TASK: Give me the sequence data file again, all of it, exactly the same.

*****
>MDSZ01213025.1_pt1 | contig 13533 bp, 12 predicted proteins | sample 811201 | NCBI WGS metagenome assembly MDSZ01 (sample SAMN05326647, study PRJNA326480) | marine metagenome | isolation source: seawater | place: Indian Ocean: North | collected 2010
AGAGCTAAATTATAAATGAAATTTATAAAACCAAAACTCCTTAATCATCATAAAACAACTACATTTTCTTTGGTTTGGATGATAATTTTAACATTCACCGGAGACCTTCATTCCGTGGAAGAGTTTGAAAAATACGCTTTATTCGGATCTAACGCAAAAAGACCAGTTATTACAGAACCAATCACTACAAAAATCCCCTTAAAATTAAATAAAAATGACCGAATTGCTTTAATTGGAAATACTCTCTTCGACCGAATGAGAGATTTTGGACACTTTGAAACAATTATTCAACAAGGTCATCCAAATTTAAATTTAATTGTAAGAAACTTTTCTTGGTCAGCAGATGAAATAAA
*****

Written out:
>MDSZ01213025.1_pt1 | contig 13533 bp, 12 predicted proteins | sample 811201 | NCBI WGS metagenome assembly MDSZ01 (sample SAMN05326647, study PRJNA326480) | marine metagenome | isolation source: seawater | place: Indian Ocean: North | collected 2010
AGAGCTAAATTATAAATGAAATTTATAAAACCAAAACTCCTTAATCATCATAAAACAACTACATTTTCTTTGGTTTGGATGATAATTTTAACATTCACCGGAGACCTTCATTCCGTGGAAGAGTTTGAAAAATACGCTTTATTCGGATCTAACGCAAAAAGACCAGTTATTACAGAACCAATCACTACAAAAATCCCCTTAAAATTAAATAAAAATGACCGAATTGCTTTAATTGGAAATACTCTCTTCGACCGAATGAGAGATTTTGGACACTTTGAAACAATTATTCAACAAGGTCATCCAAATTTAAATTTAATTGTAAGAAACTTTTCTTGGTCAGCAGATGAAATAAA